Publisher Lampara Adarna Mantra Lingua
Year 2002 2013 2005
Language Tagalog & English Tagalog & English Tagalog & English
Level 3rd grade baby 3rd-4th grade
Recommended Not really Sure! Depends

Not 100% sure on that Hen author and illustrator but that’s what it says. If just a translated story is fine for you, go ahead, but if you’d like something more culture-related, check out my past reviews!

FKB 4 + Better World Books Review
Filipino Kids Books 3
Filipino Kids Books 2
New Series: Filipino Kids Books

Hope everyone is having happy holidays and new year!

❀

Make money online

Survey Sites That Give Back!

Giving Tuesday logo

Hello there readers, for what are you waiting?

I know that I actually just posted about online survey sites that pay in gift cards. But since it was Giving Tuesday last week, I really should have posted this! Did you participate? I’ll list who I donated to after the Contentβ„’, and perhaps you’ll accept my excuse of being late of having to deal with the bank flagging my card πŸ˜…

Some links may be referral links.

Opinion Outpost

Opinion Outpost allows you redeem your survey points to a donation to the American Red Cross.

Springboard America

Springboard pays out in $50 intervals. One way you could have this paid out is a payment to Doctors Without Borders or Unicef.

Swagbucks

Swagbucks offers a number of charities you can donate toward including:

  • Save the Children
  • The Humane Society
  • Action Against Hunger
  • Doctors Without Borders
  • Smile Train and
  • ALS Association (you know, like what your Ice Bucket Challenges were supposed to go toward!)
Make money online
One day I will update my money tag with something more substantial

Lifepoints

In Lifepoints‘s rewards catalogue, they only list the Special Olympics. But I could’ve sworn that when I’ve cashed out (by Paypal) previously, they would ask if I’d like to add on a dollar toward Unicef. I suppose that was an old system.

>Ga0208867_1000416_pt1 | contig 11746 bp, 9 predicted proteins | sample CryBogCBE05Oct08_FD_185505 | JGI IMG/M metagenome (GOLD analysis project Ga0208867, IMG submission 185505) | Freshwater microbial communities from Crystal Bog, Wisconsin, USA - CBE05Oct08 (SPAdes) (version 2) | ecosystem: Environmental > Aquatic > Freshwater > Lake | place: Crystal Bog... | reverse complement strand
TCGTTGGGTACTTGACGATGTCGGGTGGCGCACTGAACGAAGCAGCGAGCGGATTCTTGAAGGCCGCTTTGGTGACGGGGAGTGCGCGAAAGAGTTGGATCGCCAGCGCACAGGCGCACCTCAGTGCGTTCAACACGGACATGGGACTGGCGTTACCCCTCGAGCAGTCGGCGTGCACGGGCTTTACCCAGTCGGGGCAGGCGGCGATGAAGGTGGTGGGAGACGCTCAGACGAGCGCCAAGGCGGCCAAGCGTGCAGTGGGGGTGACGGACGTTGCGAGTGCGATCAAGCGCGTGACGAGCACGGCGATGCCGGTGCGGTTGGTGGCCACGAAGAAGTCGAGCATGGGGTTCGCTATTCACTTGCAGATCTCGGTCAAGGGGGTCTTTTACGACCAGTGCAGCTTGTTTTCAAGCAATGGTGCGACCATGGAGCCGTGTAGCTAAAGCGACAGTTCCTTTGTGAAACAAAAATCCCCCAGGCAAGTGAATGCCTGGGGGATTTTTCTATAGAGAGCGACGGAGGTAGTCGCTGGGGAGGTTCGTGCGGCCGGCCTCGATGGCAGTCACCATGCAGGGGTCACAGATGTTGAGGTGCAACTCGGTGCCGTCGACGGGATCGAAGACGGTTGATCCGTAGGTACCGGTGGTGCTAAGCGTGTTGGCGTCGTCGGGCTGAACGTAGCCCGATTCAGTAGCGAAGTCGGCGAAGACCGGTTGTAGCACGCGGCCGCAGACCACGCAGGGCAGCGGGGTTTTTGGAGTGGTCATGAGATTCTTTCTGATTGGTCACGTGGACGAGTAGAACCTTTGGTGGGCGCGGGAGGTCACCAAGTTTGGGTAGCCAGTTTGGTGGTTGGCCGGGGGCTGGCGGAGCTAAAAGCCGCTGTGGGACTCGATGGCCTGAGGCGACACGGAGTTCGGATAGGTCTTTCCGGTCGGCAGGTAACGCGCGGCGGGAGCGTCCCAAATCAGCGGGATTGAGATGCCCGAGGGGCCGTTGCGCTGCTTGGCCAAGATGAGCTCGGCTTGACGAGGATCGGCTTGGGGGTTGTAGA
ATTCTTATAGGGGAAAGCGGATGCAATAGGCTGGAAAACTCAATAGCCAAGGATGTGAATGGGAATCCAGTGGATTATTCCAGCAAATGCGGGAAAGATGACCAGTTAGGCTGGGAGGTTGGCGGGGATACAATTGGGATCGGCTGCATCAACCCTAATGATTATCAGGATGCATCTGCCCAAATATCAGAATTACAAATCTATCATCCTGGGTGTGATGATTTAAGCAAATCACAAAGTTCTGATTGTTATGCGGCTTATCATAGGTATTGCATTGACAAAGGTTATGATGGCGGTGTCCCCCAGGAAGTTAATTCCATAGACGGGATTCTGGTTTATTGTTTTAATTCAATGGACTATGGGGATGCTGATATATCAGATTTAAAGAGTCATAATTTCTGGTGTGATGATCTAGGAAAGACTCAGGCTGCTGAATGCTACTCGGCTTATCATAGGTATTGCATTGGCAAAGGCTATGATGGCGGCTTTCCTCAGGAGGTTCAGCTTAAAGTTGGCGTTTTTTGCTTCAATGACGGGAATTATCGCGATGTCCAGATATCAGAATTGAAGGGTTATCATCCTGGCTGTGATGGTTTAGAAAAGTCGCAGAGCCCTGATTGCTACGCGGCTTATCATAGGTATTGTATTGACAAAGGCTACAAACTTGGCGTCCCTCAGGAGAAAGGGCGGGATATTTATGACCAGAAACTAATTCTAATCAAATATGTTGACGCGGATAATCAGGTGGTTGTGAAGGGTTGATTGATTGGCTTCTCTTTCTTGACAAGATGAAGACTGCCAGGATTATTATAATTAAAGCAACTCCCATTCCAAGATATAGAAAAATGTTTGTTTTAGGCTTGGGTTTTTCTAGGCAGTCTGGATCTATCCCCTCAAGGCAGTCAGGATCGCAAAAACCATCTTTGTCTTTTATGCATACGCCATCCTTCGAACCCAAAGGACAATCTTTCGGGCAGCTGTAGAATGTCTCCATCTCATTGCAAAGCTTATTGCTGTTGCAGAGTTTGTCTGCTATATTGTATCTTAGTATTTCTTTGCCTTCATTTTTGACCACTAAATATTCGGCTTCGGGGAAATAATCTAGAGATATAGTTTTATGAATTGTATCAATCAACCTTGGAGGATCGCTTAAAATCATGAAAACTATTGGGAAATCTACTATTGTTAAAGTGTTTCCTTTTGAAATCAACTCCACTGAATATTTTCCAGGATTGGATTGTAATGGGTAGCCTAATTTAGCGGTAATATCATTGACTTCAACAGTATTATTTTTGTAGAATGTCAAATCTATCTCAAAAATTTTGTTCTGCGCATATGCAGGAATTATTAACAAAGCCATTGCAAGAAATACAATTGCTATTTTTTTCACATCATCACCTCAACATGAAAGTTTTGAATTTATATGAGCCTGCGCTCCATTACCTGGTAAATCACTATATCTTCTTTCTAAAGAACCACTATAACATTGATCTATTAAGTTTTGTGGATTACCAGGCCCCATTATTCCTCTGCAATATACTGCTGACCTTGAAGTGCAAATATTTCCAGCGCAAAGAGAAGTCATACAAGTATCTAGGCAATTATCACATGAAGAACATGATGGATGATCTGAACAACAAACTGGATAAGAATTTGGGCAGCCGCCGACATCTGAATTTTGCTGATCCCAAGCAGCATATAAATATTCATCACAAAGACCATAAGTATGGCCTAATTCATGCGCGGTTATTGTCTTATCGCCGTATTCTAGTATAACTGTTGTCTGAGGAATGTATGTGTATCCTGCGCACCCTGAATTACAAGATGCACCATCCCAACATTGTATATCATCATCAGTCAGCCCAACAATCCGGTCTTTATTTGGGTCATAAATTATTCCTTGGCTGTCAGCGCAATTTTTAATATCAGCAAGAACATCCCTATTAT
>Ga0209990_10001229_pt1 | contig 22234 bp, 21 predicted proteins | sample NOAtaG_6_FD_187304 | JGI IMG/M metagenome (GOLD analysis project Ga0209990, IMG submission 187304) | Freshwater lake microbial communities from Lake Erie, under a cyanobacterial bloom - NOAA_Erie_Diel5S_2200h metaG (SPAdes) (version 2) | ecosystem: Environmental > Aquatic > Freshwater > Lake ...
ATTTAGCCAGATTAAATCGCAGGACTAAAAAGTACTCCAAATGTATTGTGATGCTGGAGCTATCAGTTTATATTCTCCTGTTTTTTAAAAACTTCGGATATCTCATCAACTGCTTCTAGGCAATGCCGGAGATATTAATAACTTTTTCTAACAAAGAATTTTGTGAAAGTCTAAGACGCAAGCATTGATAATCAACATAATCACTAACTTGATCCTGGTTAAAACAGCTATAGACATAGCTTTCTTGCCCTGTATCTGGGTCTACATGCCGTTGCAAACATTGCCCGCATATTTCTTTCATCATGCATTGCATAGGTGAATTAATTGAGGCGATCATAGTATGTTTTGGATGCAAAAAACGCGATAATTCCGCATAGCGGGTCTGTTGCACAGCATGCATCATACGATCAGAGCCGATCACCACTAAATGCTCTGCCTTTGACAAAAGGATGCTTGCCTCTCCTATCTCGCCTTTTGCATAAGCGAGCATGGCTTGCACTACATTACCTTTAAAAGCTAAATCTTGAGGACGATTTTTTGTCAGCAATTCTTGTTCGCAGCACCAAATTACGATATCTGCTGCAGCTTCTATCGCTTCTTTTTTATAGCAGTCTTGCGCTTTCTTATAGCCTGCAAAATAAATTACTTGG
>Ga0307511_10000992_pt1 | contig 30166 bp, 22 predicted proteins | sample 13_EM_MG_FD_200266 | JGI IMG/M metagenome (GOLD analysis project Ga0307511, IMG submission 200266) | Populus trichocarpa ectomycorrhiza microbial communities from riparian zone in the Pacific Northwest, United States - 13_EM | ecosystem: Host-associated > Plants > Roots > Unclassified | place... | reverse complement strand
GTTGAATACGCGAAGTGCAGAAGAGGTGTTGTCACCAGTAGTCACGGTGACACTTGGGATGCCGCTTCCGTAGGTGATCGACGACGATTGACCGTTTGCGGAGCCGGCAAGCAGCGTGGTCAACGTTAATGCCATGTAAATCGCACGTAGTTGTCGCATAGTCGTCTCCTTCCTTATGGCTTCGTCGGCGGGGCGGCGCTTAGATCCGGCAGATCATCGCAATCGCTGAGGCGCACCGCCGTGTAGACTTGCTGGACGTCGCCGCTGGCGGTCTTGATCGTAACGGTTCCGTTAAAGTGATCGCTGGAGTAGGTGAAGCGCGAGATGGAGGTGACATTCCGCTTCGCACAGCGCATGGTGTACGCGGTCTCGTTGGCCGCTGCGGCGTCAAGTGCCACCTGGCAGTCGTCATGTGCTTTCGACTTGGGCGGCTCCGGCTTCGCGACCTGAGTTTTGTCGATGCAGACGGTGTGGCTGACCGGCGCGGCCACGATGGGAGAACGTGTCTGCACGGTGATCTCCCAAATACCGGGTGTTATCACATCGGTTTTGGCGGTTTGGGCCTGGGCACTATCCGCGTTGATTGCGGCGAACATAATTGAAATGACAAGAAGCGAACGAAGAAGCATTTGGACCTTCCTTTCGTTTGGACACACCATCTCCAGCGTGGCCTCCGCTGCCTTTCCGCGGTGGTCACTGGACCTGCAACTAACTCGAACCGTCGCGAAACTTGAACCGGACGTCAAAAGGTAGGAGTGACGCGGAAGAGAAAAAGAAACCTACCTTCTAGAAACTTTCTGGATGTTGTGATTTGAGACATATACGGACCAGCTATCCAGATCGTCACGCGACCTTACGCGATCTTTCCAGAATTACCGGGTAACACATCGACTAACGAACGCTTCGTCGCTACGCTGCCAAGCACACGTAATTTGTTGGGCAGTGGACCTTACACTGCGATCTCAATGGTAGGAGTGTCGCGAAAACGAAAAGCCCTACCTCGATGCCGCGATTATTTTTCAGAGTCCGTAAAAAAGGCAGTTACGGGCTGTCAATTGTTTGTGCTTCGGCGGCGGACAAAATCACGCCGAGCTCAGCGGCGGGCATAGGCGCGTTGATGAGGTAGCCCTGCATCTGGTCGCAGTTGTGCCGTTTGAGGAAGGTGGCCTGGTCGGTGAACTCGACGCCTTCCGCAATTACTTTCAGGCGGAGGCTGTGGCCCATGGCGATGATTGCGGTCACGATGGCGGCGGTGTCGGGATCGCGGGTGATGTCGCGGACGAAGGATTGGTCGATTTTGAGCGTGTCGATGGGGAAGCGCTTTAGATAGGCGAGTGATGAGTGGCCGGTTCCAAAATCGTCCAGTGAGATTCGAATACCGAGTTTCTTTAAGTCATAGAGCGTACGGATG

E-Poll

The minimum you can cash out on E-Poll by Paypal or other payments is $5. But if you’d like you donate your points, you can redeem them at an amount a little lower. You can choose to help St. Jude’s Children’s Hospital, the American Red Cross, the Humane Society, the Make-A-Wish Foundation, or the National Wildlife Federation.

Valued Opinions

On Valued Opinions, you can put your points toward a donation to Unicef.

Some panels offer small increments you can send, but don’t worry if you’d prefer to be paid with money so you can determine yourself how much to donate and where. This is what I like to do because I like to support smaller and local organizations. Another idea is to receive Amazon gift cards which you could use for yourself, but some groups may have wishlists.

This year I donated to the Miami Tenants Union, the Port Macquarie Koala Hospital, Tulong Kabataan Volunteer Network, and Caritas Manila. The Union will go toward getting some livable conditions, the Koala Hospital for those Australian fires, and Tulong/Caritas for the recent quake and typhoon in the Philippines. I know that the Port Macquarie GoFundMe really exceeded its goal, but I tried to donate to another group and my card got flagged 😩 I guess for international use? So I learned that there’s automated prompts you have to go through to approve purchases like if you call and want to hear your last transactions. The future is weird.

❀